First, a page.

3. 3. Volume 4 Issue 4 Page 3 the importance of art as a tool for learning and commended Environment Tobago and all the participants and teachers for their involvement in this project. The winners are: Primary School Category Place Name School Prize Speyside Anglican Primary 1st Prize Ajani Denoon $1,000. School 2nd Prize Rheanne Daniel Pentecostal Light & Life $800. 3rd Prize Everlun Ram- Pentecostal Light & Life $500. 4th Prize Danyahow Emo- Pentecostal Light & Life $300. MISSION STATEMENT School Prize Montgomery Government Primary School Secondary School Category $500. E nvironment TOBAGO conserves Tobago’s natural and living resources and advances Place Name School Prize the knowledge and understanding of such 1st Prize Lehron Brooks Goodwood High School $1,000. resources, their wise 2nd Prize Afisha Trotman Goodwood High School $800. and sustainable use and their essential 3rd Prize Lehron Brooks Goodwood High School $500. relationship to human 4th Prize Nikese Gardener Goodwood High School $300. health and the quality of Roxborough Secondary life Special Prize Shakir Daniel $500. School Roxborough Secondary Special Prize Kadisha Brasnell $500. School Roxborough Secondary Special Prize Kedon Thompson $500. School Special Prize Benjamin George Goodwood High School $1,000. Congratulations to all entrants, winners, teachers and schools for exceptional work done. Special thanks to all our sponsors: BHP Billiton, The Division of Tourism and Transportation, Water & Sewerage Authority, Management and Staff of Pigeon Point Heritage Park, National Lotteries Control Board, Trinidad Cement Limited, Na- tional Gas Company, Mr. James Morris, Management & Staff of Kariwak Village. Special thanks to all our competition judges: Mr. Giancarlo Lalsingh, Save Our Seaturtles, Jiselle Webster, WASA, Mrs. Desiree Hackette-Murray, The Unit Trust Corporation, Mr. David Antoine, a member of Environment Tobago’s Board of Directors, Todd De- noon, Buccoo Reef Trust, and Mrs. Patricia Turpin, President of Environment Tobago. Special thanks also to the Pentecostal Light & Life Primary School and the Montgomery Government Primary School, Mr. Rennie Anthony of Renmar’s Restaurant. Tobago has only about 105 hectares of wetlands (1.05km2), or 0.33% of the total land area left. Certainly Tobago was blessed with much more extensive wetlands three hundred and fifty years ago. This was before widespread conversions for agri- culture, that took place during the colonial era and the more recent conversions for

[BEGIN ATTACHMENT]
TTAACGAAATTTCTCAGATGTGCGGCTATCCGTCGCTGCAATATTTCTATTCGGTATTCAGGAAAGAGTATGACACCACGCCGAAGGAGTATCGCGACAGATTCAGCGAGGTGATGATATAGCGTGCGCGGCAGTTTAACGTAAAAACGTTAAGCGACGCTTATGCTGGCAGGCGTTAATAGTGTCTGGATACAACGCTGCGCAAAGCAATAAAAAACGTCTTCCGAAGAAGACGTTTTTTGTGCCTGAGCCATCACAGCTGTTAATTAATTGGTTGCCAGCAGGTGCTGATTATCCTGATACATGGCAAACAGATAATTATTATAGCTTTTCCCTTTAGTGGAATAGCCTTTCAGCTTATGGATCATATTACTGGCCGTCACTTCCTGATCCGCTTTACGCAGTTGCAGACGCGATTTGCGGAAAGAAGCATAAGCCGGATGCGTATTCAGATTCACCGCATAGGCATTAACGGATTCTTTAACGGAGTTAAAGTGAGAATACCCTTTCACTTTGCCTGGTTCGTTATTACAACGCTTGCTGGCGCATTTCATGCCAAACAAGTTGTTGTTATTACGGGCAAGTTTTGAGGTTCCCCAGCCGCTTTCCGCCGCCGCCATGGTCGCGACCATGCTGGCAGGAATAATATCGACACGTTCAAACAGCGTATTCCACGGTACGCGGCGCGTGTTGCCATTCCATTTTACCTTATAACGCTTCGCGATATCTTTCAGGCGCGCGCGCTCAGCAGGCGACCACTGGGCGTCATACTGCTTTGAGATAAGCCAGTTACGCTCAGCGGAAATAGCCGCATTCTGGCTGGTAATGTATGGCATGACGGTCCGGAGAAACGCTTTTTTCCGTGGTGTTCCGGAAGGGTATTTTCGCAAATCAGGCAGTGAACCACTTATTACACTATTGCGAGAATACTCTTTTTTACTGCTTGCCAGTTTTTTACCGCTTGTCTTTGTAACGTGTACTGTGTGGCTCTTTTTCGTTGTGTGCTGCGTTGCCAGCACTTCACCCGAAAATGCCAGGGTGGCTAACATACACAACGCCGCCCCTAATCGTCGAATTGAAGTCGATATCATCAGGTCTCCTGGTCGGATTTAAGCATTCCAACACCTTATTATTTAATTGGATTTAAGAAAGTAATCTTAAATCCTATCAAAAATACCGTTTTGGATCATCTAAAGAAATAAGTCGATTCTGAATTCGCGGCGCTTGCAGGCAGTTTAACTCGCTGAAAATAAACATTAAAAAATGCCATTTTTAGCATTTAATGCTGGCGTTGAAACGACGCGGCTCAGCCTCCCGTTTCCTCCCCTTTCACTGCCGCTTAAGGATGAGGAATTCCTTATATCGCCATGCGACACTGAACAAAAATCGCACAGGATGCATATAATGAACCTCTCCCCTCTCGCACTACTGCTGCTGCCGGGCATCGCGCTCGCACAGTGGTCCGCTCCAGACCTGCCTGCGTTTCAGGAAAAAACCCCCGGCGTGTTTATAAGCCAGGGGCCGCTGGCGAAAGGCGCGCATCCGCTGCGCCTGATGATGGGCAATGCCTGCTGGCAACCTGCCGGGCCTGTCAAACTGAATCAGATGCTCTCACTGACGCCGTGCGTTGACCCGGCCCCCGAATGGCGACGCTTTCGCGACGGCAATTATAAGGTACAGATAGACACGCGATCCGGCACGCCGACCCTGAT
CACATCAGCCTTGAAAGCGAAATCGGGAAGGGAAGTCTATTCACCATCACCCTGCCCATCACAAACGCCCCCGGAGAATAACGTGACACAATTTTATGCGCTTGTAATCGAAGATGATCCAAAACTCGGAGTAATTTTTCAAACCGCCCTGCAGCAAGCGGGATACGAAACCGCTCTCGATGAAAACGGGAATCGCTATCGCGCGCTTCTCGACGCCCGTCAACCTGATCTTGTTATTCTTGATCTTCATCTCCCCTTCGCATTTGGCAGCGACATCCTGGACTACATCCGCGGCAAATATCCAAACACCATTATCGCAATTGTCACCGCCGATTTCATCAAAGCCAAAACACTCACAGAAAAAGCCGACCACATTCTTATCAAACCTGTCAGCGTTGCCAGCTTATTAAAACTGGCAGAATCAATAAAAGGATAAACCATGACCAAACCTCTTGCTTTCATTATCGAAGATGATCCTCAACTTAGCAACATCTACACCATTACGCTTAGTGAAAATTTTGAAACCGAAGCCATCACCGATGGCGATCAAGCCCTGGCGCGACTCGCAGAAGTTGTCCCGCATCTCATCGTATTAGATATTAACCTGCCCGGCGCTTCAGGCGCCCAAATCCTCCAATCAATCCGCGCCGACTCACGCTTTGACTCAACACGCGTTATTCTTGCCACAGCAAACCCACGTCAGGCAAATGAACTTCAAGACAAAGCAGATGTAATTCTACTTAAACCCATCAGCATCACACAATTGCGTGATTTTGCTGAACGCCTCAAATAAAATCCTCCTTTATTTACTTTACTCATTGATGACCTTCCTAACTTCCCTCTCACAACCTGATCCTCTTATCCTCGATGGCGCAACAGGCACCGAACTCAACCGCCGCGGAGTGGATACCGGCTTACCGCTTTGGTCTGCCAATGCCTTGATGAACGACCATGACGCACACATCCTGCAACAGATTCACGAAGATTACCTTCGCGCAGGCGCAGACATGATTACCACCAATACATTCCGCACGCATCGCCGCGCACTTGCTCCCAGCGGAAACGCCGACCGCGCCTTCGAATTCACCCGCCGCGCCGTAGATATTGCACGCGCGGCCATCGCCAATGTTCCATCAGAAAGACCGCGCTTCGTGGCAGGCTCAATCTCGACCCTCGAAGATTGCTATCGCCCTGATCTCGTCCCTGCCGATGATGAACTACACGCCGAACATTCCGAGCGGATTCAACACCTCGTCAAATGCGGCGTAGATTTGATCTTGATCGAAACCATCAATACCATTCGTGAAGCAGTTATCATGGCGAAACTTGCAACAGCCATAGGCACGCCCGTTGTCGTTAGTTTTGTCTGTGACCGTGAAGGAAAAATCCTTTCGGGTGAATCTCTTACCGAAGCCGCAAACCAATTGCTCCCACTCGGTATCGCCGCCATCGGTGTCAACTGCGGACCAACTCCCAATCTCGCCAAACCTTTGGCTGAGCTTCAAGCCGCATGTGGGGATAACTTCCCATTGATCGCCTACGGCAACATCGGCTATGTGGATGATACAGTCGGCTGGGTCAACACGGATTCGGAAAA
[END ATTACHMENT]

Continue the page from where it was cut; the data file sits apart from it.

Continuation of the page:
4. 4. Page 4 Environment TOBAGO newsletter residential, industrial and commercial development. The root causes of the continued loss and degradation of wetlands have been found to be one of three reasons: • Lack of knowledge about what exactly are wetlands • Lack of knowledge about wetland functions and services • Lack of knowledge of the link between healthy wetlands and healthy people/ communities. Environment Tobago’s Wetlands Education and Awareness Project, a segment of which is the Poster and Art Competition, aims to raise awareness and improve understanding about Tobago’s wetlands, its roles and functions and its contribution to healthy com- munities and sustainable livelihoods. In February of this year Environment Tobago hosted a Wetland Festival- three days of activities in the Belle Garden Village which involved wetland education and awareness through a wetland clean up, an exhibition, a reforestation exercise and free tours of the Belle Garden Wetland for community members. The Annual Wetlands Poster & Art Competition was also launched during the festival on February 2nd, World Wetlands Day 2009 with the theme for this year Upstream, Downstream: Wetlands Connect Us All. As part of our ongoing education programme on wetlands, ET has partnered with the Division of Education, Youth Affairs and Sport, the Belle Garden Wetland As- sociation and the Division of Health and Social Services, to have 12 students in each of the 50 schools in Tobago get a guided tour of the Belle Garden Wetland. The tours which began in October 2009 will continue until April 2010 to ensure that all schools get this opportunity. “ To many people t hes e t all pe aks mak e for a challe ngi ng but sce nic hike. B ut t hey are not j ust anot her t all mount ai n to clim b. ” Ms. Jiselle Webster of WASA's Corporate Mrs. Desiree Hackette-Murray of the Unit Trust Communications Office in Tobago assists with Corporation, Tobago Office, assist with the the presentation of Certificates presentation of the Special Prizes The Honourable Secretary of Tourism and Mr. Sheldon Narine, of BHP Billiton, presents the Transportation, THA, presents the 1st Place 1st Place trophy to Lehron Brooks, of the Good- winner of the Primary School Category, Ajani wood High School Denoon, of Speyside AC School with his trophy .